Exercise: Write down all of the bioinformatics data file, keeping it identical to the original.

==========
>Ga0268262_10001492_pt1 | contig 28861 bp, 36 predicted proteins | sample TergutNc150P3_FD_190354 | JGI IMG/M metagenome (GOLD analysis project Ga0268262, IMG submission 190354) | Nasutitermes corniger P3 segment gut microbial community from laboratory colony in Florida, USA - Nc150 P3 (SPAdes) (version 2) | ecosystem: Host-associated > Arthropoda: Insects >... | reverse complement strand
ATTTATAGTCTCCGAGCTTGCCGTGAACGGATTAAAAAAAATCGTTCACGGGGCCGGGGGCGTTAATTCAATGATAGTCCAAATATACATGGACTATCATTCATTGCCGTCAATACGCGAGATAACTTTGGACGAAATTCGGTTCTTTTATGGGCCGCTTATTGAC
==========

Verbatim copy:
>Ga0268262_10001492_pt1 | contig 28861 bp, 36 predicted proteins | sample TergutNc150P3_FD_190354 | JGI IMG/M metagenome (GOLD analysis project Ga0268262, IMG submission 190354) | Nasutitermes corniger P3 segment gut microbial community from laboratory colony in Florida, USA - Nc150 P3 (SPAdes) (version 2) | ecosystem: Host-associated > Arthropoda: Insects >... | reverse complement strand
ATTTATAGTCTCCGAGCTTGCCGTGAACGGATTAAAAAAAATCGTTCACGGGGCCGGGGGCGTTAATTCAATGATAGTCCAAATATACATGGACTATCATTCATTGCCGTCAATACGCGAGATAACTTTGGACGAAATTCGGTTCTTTTATGGGCCGCTTATTGAC